This work was supported by a donation from the Dr. Mortimer and Theresa Sackler Foundation. AKS is also supported by EU Project CEEDS FP7-ICT-2009-05, 258749, and an Engineering and Physical Sciences Research Council Leadership Fellowship EP/G007543/1, which also supports the work of ABB. Many thanks to Dr. Ayana Gibbs who provided advice on EAB design and Ewan Leith who assisted with stimulus selection.
What the heart forgets: Cardiac timing influences memory for words and is modulated by metacognition and interoceptive sensitivity
Article first published online: 21 MAR 2013
Copyright © 2013 Society for Psychophysiological Research
Volume 50, Issue 6, pages 505–512, June 2013
How to Cite
Garfinkel, S. N., Barrett, A. B., Minati, L., Dolan, R. J., Seth, A. K. and Critchley, H. D. (2013), What the heart forgets: Cardiac timing influences memory for words and is modulated by metacognition and interoceptive sensitivity. Psychophysiology, 50: 505–512. doi: 10.1111/psyp.12039
- Issue published online: 10 MAY 2013
- Article first published online: 21 MAR 2013
- Manuscript Accepted: 7 JAN 2013
- Manuscript Received: 13 AUG 2012
- Dr. Mortimer and Theresa Sackler Foundation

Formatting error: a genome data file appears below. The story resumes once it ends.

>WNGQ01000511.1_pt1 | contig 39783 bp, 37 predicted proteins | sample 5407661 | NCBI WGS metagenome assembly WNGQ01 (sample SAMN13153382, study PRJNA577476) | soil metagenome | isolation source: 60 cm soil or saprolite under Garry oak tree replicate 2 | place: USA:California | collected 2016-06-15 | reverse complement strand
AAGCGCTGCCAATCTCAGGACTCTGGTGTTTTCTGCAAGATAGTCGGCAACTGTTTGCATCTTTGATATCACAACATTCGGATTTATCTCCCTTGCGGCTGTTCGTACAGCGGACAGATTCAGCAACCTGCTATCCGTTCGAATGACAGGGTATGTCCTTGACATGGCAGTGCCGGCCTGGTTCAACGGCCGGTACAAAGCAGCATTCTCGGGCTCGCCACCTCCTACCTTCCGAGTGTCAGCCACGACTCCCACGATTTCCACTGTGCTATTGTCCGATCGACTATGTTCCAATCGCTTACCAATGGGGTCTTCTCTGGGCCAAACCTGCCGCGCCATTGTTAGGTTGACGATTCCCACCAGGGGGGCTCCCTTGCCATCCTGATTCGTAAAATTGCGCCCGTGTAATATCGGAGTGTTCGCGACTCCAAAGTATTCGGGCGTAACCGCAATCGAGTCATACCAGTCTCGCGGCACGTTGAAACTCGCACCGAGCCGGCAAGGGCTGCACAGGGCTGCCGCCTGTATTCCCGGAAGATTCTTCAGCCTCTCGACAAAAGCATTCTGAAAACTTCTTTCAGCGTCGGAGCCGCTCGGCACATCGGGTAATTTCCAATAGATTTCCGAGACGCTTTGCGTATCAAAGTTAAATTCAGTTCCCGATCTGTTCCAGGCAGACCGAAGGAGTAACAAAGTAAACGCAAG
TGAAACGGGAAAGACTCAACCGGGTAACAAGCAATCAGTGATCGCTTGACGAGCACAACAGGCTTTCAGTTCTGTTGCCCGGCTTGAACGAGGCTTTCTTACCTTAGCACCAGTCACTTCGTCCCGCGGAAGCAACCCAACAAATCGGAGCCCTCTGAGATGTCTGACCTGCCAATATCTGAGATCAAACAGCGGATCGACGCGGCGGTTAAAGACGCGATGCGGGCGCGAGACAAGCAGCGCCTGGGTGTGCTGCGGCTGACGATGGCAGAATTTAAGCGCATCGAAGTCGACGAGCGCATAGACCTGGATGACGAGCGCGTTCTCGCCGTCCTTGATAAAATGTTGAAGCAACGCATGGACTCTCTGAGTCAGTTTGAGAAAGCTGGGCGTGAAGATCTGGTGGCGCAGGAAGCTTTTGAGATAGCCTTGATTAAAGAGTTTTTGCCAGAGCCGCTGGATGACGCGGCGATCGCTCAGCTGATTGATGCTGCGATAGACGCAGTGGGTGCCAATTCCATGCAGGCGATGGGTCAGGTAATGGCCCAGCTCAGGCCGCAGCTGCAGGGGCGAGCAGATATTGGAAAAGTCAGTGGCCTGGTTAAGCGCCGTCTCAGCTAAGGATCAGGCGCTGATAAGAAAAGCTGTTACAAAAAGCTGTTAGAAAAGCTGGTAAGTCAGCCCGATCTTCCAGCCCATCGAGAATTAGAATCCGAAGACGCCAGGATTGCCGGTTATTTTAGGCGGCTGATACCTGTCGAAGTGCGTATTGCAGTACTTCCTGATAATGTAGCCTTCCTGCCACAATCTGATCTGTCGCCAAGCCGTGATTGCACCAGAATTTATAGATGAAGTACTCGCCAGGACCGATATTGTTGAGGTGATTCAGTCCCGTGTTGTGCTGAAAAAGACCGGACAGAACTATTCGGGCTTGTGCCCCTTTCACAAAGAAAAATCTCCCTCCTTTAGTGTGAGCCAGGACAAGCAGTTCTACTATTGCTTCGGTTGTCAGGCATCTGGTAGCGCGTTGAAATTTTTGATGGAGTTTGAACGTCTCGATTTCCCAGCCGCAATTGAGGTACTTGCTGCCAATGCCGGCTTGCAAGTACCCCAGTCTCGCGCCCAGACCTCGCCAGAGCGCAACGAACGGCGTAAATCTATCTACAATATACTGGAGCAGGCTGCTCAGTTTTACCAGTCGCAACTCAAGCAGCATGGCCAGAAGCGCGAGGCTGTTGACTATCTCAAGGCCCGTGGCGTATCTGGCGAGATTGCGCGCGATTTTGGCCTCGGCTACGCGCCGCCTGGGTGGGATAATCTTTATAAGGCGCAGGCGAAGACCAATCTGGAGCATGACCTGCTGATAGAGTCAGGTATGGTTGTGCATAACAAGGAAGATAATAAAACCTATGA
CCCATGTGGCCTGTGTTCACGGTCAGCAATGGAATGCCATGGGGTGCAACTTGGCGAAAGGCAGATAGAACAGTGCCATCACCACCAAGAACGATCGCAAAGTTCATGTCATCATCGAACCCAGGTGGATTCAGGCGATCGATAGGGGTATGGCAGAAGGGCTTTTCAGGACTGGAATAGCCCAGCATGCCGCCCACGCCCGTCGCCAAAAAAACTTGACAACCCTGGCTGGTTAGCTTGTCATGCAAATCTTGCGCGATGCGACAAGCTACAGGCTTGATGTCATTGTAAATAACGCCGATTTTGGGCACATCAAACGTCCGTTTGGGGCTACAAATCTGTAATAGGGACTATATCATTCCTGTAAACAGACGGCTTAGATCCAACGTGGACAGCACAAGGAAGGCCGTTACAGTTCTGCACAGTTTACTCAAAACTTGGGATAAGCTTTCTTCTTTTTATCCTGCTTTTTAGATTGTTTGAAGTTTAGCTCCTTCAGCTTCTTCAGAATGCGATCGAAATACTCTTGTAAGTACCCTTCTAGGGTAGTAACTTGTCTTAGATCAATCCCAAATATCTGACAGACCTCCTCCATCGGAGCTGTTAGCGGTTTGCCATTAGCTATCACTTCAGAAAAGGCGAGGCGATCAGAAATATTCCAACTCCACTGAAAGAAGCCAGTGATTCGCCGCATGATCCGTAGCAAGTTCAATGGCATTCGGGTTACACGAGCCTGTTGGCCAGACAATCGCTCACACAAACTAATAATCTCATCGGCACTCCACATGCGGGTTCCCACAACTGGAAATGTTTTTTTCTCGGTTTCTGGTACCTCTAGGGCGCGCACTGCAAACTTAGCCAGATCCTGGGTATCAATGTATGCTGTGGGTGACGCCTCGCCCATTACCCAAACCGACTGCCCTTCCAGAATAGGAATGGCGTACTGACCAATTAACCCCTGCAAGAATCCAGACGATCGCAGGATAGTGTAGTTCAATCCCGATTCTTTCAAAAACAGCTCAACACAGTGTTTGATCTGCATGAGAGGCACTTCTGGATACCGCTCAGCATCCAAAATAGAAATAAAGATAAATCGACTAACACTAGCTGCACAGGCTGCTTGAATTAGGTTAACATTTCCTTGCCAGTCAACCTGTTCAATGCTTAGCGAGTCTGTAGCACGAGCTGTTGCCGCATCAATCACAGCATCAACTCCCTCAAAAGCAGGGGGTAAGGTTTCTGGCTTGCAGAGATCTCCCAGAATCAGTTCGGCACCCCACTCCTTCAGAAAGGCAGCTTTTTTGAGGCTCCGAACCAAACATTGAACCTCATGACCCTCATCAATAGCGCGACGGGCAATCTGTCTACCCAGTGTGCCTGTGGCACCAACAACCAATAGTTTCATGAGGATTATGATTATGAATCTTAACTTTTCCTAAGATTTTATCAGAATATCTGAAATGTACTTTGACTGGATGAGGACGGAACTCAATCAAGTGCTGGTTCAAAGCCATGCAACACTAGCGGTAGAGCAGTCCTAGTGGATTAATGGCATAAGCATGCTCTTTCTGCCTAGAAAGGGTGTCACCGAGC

- EU Project CEEDS FP7-ICT-2009-05. Grant Number: 258749
Mental functions are influenced by states of physiological arousal. Afferent neural activity from arterial baroreceptors at systole conveys the strength and timing of individual heartbeats to the brain. We presented words under limited attentional resources time-locked to different phases of the cardiac cycle, to test a hypothesis that natural baroreceptor stimulation influences detection and subsequent memory of words. We show memory for words presented around systole was decreased relative to words at diastole. The deleterious memory effect of systole was greater for words detected with low confidence and amplified in individuals with low interoceptive sensitivity, as indexed using a heartbeat counting task. Our observations highlight an important cardiovascular channel through which autonomic arousal impacts a cognitive function, an effect mitigated by metacognition (perceptual confidence) and interoceptive sensitivity.